We urgently need an independent investigation into the historical prescribing of valproate to pregnant women. If the Minister of State or the Minister has decided that an independent investigation is not warranted, I want to know in detail why. We need an investigation to address whether and how existing cases of FACS could have been prevented; whether appropriate and timely information was provided to healthcare professionals and patients in line with knowledge at the time; whether appropriate decision-making processes were in place concerning the treatment of women taking valproate in line with knowledge at the time; whether appropriate regulatory steps have been taken over time to ensure patient safety; and how a system of redress should be established to meet the lifelong care needs of children and the impact of diagnosis on their families to avoid the need for legal solutions for already burdened families.

I believe the valproate project group has met many times, but we are still waiting for the Department of Health to sign off on funding for the group. Has this funding been signed off on? This is one of the main things I want to leave here knowing today. If the money has not been signed off on, why not?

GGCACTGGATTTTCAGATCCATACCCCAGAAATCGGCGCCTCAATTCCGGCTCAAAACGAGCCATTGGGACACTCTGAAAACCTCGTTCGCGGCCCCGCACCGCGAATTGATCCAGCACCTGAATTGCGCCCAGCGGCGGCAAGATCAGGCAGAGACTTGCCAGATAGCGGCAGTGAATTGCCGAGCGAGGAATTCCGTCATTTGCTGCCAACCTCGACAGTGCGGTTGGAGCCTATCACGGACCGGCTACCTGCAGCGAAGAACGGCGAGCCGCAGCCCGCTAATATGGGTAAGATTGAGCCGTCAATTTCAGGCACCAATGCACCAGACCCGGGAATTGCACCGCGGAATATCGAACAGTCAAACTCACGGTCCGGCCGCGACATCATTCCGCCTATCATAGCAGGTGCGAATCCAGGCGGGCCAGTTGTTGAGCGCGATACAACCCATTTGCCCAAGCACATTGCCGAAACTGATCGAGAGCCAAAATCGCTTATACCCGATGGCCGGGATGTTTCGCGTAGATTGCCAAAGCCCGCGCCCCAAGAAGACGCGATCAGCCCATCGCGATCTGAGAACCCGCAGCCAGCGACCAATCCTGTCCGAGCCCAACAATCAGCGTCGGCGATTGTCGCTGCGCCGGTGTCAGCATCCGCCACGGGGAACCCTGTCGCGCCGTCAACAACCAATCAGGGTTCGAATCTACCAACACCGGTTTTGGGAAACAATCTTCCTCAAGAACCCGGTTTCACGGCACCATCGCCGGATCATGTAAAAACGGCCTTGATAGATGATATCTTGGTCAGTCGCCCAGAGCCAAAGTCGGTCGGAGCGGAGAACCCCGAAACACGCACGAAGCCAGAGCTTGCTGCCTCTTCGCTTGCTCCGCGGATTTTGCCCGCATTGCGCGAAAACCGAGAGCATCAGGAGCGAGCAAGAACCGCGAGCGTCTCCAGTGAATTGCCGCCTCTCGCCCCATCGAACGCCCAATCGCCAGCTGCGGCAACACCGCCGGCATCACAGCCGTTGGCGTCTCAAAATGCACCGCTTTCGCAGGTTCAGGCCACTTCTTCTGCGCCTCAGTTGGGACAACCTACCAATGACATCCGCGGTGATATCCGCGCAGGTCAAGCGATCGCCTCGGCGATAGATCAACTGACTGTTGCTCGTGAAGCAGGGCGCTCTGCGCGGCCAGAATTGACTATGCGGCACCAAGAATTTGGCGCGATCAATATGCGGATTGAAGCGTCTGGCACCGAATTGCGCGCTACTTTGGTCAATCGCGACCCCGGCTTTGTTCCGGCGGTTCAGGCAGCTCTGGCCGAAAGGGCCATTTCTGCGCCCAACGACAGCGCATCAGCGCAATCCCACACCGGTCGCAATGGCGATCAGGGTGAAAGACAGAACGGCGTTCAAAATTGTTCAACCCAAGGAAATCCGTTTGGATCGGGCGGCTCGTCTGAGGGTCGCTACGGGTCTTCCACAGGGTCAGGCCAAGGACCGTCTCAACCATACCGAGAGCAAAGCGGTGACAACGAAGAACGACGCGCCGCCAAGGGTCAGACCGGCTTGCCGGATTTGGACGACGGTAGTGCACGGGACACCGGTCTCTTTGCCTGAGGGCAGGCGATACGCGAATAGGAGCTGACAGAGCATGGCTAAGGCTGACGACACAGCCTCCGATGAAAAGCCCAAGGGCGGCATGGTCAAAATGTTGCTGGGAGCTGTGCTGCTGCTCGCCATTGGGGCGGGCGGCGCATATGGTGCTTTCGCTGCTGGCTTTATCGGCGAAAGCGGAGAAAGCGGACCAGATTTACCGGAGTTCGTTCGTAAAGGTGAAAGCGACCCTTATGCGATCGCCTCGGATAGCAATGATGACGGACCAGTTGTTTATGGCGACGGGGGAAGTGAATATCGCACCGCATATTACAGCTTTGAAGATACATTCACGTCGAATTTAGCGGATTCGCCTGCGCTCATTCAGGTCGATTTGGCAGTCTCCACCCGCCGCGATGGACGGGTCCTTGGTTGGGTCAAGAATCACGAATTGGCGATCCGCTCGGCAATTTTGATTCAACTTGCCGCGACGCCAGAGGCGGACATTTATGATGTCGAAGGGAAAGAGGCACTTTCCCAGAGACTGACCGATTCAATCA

In November last year the French Government approved a €10 million fund to meet compensation, and it said that was just a starting point for what it needed to do. In February of this year the British Health Secretary, Jeremy Hunt, announced a review of how valproate concerns were handled in the past. A do-nothing approach is not acceptable in this State. Appropriate services must be put in place for these children and their families. Valproate-related disabilities are complex, wide-ranging and individual. Obtaining diagnosis in Ireland is difficult and lengthy. Treatment often involves attending a multitude of unconnected and uncoordinated speciality services. Families often have more than one child affected, and in many cases are caring full time for a number of children. It is critical that appropriate supports are put in place. I know families who are desperately in need of therapies and treatment which they cannot afford. Parents have to give up work to care for these children with disabilities that were avoidable at the time. They have no income, and they have no means of getting the support and services they need. That must be done.